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Another former Tesla engineer has left Apple’s automotive team for seemingly greener pastures, the latest in a series of big recent shakeups to hit Project Titan.
In fact, it’s fair to say that Apple has lost more senior employees from its car team in 2021 than in all previous years combined. However, it’s also made a few significant additions, leading us to believe that this could be more about a change in direction than a harbinger of doom for Apple’s automotive plans.
Still, the departures have been significant, starting with three top engineers from the early days at the beginning of 2021, which seemed to culminate in September when project head Doug Field jumped ship to head up Ford’s next-generation car systems.
Now, CNBC reports that senior engineering director Dr. Michael Schwekutsch has also left Apple, with his LinkedIn profile noting a move to Archer, a startup that’s working on developing electric air taxis.
It’s an interesting move for Schwekutsch, who came to Apple two years ago from Tesla, much like Field did the year before. That probably wasn’t a coincidence, of course, although it’s also not surprising, as Apple has gained many of its top engineers from Tesla over the years.
Schwekutsch was the driving force behind Tesla’s electric powertrains, joining the rival carmaker in 2015 after two decades of working for other legendary powertrain engineering firms and designing electric and hybrid powertrains for high-profile vehicles like the BMW i8 and the Porsche 918 Spyder.
In fact, Schwekutsch’s arrival at Apple in 2019 was one of the best clues that the company was actually working on a completely electric car.
What’s Going On?
All the recent departures of senior Project Titan team members have a few things in common that more likely point to a new phase for the project rather than any problems brewing beneath the surface.
For one thing, every one of the senior folks who have left has been on the hardware engineering side. These are senior engineers who headed up things like the robotics teams, car safety systems, and powertrains. Schwekutsch’s role was no different in this regard.
Despite being the head of the project, even Doug Field was predominantly a hardware engineer. This wasn’t just true at Tesla, either — before his relatively brief stint there, Field served as Apple’s VP of Hardware Engineering for years.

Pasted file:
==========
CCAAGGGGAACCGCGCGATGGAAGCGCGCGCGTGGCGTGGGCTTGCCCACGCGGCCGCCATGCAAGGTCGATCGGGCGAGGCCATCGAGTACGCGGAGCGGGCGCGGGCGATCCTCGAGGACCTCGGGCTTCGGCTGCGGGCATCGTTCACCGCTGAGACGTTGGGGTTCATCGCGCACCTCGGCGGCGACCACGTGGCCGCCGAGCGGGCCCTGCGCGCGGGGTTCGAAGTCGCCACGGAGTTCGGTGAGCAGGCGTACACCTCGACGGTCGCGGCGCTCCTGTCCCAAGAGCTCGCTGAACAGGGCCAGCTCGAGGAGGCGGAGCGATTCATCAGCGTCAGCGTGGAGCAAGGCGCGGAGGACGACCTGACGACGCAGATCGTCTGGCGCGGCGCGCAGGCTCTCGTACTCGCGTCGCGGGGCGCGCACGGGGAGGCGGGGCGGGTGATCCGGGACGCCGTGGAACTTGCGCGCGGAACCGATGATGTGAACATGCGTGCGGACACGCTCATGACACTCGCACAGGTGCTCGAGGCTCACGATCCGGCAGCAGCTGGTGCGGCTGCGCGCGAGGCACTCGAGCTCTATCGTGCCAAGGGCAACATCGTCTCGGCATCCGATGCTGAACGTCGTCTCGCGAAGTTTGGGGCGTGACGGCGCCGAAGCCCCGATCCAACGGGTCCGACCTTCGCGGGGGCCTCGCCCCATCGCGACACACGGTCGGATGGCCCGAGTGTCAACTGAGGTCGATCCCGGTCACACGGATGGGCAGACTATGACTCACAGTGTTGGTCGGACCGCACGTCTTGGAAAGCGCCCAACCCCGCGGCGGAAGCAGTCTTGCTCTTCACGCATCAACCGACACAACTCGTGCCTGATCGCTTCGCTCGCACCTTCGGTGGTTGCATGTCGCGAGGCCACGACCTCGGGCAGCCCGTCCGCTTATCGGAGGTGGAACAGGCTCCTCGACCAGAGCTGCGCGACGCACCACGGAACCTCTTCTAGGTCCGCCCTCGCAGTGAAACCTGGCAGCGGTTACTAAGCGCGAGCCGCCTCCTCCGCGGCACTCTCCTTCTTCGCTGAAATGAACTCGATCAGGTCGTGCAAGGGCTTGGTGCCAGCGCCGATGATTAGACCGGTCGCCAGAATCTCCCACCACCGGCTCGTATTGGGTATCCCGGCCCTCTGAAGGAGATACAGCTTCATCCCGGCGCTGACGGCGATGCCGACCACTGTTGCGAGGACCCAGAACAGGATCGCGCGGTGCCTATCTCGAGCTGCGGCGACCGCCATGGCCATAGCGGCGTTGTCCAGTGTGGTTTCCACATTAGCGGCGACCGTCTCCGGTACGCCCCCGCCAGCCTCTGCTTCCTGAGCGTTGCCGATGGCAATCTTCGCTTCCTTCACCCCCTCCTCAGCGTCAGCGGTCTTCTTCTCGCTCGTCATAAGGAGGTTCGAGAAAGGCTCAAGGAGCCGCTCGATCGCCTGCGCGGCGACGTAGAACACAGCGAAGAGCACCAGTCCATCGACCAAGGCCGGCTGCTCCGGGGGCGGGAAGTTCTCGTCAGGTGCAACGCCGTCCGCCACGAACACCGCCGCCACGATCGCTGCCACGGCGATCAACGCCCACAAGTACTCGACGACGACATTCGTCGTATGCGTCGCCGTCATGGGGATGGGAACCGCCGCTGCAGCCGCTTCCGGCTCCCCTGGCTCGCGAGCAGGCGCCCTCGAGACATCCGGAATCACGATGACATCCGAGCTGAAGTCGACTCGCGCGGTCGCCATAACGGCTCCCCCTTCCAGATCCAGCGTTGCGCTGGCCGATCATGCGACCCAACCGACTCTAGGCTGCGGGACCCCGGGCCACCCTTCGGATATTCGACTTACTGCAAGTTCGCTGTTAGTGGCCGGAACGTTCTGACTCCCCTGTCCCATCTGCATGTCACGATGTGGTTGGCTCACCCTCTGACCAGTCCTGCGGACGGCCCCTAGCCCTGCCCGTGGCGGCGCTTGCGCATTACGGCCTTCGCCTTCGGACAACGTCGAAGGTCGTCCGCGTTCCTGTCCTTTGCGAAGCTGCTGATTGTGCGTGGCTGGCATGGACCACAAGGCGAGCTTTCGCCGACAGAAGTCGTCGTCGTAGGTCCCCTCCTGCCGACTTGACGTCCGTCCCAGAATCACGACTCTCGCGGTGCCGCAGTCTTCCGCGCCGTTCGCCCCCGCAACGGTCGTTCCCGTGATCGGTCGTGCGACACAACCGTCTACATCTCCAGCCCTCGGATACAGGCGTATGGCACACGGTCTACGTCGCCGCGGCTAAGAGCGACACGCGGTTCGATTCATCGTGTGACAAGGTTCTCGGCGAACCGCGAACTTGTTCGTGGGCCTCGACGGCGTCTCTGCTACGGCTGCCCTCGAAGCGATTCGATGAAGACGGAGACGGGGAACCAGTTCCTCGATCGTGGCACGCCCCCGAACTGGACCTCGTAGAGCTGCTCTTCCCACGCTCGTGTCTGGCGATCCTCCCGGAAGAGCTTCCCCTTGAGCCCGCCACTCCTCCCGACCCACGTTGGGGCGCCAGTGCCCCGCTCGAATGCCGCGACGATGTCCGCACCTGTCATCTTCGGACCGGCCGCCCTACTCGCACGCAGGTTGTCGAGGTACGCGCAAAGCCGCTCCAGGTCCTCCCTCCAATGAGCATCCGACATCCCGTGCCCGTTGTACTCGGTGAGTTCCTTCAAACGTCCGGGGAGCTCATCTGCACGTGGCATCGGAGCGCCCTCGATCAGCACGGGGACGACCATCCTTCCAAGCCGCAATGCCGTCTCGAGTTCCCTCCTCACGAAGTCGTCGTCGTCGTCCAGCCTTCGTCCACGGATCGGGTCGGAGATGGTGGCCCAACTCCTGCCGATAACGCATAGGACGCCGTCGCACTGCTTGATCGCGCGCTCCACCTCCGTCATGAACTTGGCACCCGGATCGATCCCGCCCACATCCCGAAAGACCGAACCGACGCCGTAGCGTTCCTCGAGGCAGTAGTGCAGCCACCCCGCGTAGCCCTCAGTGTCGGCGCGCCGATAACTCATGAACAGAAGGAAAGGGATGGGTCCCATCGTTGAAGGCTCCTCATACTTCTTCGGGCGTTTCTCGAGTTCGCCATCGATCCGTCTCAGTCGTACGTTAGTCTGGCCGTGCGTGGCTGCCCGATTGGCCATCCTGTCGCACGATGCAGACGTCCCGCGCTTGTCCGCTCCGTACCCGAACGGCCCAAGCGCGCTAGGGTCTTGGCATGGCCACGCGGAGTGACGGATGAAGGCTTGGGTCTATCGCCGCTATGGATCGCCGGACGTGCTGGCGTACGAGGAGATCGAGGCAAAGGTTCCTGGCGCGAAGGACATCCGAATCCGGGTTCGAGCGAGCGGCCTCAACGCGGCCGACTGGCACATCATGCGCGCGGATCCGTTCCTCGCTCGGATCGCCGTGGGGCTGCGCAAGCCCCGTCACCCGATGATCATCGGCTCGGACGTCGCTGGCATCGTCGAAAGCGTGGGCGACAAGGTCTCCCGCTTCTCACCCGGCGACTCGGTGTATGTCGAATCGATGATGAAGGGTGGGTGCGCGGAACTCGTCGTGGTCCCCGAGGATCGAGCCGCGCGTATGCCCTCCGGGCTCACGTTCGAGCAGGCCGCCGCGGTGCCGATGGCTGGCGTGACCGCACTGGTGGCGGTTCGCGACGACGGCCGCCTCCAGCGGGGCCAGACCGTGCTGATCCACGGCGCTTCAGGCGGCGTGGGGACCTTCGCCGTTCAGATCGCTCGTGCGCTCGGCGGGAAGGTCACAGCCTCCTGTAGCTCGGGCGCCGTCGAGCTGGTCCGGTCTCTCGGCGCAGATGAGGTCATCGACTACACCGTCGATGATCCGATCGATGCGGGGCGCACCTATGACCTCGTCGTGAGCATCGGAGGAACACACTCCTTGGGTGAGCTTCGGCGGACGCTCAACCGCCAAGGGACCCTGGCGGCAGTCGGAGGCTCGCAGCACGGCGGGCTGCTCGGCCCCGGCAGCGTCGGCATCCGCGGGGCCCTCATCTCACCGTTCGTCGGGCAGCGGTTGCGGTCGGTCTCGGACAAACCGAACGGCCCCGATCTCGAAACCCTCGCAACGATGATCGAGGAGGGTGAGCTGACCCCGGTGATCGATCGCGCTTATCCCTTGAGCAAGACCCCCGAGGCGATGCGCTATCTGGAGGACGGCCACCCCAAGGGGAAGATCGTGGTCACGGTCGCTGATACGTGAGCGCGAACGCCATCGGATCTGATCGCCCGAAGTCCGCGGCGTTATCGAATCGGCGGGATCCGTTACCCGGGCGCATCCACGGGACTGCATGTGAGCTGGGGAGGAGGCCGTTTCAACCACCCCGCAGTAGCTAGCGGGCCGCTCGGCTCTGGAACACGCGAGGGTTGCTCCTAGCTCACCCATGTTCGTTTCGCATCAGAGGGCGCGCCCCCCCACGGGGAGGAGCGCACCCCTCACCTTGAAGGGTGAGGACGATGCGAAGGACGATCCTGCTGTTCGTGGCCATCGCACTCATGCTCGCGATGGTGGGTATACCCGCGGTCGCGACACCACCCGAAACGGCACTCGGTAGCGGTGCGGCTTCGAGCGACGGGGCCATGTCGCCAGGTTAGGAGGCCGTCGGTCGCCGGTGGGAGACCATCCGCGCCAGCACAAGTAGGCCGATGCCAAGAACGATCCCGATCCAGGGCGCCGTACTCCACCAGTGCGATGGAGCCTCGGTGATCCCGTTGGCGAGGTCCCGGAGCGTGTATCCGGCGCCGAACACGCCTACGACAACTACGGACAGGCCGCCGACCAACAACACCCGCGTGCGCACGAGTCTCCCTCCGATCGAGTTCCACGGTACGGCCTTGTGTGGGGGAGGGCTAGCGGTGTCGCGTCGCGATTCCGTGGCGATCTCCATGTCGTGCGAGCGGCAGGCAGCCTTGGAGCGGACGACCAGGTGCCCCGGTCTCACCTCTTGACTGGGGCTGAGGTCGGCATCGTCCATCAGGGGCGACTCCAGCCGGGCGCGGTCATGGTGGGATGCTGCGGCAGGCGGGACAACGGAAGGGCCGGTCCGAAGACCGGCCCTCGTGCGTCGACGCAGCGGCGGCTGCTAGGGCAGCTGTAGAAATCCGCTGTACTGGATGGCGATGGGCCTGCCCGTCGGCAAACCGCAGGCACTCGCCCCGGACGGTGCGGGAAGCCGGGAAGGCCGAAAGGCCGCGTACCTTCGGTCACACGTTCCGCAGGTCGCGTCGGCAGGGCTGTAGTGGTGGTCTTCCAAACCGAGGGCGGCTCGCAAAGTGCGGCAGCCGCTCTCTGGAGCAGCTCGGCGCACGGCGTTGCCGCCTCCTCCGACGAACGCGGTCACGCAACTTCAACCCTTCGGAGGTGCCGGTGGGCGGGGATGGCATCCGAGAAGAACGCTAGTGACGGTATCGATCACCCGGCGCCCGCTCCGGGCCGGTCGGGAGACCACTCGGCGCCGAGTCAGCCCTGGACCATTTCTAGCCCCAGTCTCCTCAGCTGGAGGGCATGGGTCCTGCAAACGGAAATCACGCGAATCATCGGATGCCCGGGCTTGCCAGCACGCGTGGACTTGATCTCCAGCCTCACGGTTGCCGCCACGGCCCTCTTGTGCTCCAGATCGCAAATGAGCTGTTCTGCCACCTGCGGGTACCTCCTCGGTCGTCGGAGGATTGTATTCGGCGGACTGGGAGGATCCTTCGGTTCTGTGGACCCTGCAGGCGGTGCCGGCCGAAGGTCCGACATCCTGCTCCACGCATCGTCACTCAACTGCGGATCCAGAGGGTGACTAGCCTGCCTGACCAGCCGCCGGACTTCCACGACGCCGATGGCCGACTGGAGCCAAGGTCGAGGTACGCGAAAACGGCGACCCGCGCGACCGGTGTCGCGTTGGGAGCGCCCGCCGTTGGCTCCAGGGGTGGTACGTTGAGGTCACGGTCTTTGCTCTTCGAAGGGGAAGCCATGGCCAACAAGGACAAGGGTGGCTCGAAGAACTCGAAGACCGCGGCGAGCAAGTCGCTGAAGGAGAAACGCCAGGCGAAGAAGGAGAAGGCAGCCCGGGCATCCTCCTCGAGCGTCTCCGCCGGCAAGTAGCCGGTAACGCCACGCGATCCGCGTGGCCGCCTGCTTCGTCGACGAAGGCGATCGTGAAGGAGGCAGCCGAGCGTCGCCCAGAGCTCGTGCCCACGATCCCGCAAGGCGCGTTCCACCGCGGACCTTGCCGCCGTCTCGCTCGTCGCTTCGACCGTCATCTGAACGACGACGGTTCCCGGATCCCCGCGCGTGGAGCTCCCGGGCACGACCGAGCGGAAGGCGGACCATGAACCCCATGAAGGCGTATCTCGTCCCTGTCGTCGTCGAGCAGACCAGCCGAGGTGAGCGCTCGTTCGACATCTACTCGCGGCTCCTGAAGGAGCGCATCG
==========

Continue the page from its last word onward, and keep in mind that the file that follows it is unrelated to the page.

While Field was responsible for the day-to-day operations of Project Titan, it’s also notable that the senior executive in charge of the project overall was Bob Mansfield, who served as Senior VP of Hardware Engineering until his first retirement in 2012. He was called back personally by Tim Cook to work on “special projects,” which ultimately turned out to be a euphemism for Apple’s automotive ambitions.
Mansfield and Field obviously worked very closely together at Apple for years before the latter left for Tesla. The legendary Apple veteran likely had a hand in bringing the former engineer back into the fold.
Last year, however, Mansfield announced that he was retiring for good, and the entire Apple Car team moved to Apple’s Artificial Intelligence division under Senior VP of Machine Learning and AI Strategy, John Giannandrea.
Even at the time, this shift strongly suggested that the stage of designing and building the actual vehicle powertrain and other hardware systems was all but finalized, as it made little sense otherwise.
After all, it’s not like an Apple veteran like Bob Mansfield would have simply thrown in the towel and decided it was time to retire. However, with his work on Project Titan finished, it was time to hand things off to the appropriate team to begin the next phase — the autonomous self-driving systems.
This is even more obvious in light of recent reports that Apple plans to build a fully self-driving car that may not even have a steering wheel, and some other shifts within Apple support this idea, such as technology VP Kevin Lynch moving over from the Apple Watch team to become the new project manager.
It’s also worth keeping in mind that every one of the recent high-profile departures left for other challenging projects. In most cases, these were promotions, such as CEO and CTO positions, albeit at smaller companies. Their work on Project Titan was most likely finished, and it was time to move on to the next big thing.
By all reports, Apple aims to have its first vehicle ready to show off by 2025. However, that doesn’t mean you’ll be able to buy it right away — it could still take a few more years to get all the necessary regulatory approvals before it’s actually ready to hit the streets.